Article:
NOAA forecasters monitoring oceanic and atmospheric patterns say conditions are now more favorable for above-normal hurricane activity since El Nino has now ended. Two named storms have formed so far this year and the peak months of the hurricane season, August through October, are now underway.
Seasonal forecasters with NOAA’s Climate Prediction Center have increased the likelihood of an above-normal Atlantic hurricane season to 45% (up from 30% from the outlook issued in May). The likelihood of near-normal activity is now at 35%, and the chance of below-normal activity has dropped to 20%.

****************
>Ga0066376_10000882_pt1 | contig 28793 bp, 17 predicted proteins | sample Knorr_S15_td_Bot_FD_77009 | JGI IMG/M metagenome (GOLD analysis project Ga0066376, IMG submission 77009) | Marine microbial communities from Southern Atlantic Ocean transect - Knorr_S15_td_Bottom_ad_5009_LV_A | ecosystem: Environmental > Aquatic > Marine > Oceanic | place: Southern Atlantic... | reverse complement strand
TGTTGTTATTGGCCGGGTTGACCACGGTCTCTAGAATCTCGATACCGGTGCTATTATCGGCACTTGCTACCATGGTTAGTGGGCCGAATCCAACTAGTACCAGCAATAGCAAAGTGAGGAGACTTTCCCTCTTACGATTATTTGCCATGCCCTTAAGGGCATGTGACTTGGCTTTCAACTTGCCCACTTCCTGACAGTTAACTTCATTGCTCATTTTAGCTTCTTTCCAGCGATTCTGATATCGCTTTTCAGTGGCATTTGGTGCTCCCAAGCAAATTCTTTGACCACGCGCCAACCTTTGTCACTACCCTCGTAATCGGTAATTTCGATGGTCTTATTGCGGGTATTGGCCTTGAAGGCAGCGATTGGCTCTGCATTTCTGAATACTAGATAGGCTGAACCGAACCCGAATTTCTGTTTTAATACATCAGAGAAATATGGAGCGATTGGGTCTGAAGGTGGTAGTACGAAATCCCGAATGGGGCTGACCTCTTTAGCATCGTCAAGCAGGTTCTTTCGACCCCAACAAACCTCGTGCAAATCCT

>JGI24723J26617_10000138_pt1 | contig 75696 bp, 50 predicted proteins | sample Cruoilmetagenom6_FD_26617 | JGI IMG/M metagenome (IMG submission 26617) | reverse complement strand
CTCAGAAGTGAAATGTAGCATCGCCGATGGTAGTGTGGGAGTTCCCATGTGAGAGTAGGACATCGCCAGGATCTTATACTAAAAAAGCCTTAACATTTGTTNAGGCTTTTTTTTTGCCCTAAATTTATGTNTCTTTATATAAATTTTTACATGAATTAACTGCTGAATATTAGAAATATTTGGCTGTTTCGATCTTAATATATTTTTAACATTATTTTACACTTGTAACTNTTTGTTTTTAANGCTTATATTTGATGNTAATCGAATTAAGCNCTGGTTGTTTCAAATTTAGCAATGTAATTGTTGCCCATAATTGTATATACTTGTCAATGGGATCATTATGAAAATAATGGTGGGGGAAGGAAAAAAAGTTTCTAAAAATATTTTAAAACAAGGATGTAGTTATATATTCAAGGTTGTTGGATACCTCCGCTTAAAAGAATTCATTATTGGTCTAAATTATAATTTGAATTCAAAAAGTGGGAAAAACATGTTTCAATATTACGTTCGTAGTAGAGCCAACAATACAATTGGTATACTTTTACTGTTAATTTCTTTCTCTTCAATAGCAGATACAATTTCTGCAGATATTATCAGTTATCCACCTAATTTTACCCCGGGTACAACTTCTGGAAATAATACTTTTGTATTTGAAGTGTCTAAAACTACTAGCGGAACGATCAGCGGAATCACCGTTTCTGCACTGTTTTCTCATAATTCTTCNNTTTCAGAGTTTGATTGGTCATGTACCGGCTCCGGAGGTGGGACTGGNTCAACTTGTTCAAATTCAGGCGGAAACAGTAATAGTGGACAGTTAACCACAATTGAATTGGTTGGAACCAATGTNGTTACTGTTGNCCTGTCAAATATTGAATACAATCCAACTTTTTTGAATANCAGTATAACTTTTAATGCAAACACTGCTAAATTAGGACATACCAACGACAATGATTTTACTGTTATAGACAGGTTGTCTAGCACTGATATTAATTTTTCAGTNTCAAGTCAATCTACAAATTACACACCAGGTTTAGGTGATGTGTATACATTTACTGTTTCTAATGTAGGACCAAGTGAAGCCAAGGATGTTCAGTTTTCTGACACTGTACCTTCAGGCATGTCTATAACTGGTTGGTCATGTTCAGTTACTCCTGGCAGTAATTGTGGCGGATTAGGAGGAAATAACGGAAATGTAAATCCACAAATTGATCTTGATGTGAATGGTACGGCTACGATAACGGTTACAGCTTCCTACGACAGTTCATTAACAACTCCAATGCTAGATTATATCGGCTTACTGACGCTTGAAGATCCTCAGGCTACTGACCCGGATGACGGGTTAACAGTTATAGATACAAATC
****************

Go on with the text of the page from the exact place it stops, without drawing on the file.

The number of predicted storms is also greater with NOAA now expecting 10-17 named storms (winds of 39 mph or greater), of which 5-9 will become hurricanes (winds of 74 mph or greater), including 2-4 major hurricanes (winds of 111 mph or greater). This updated outlook is for the entire six-month hurricane season, which ends Nov. 30.
On average, the Atlantic hurricane season produces 12 named storms, of which six become hurricanes, including three major hurricanes. NOAA’s hurricane season outlook is for overall seasonal activity and is not a landfall forecast. Landfalls are largely determined by short-term weather patterns, which are only predictable within about a week of a storm potentially reaching a coastline.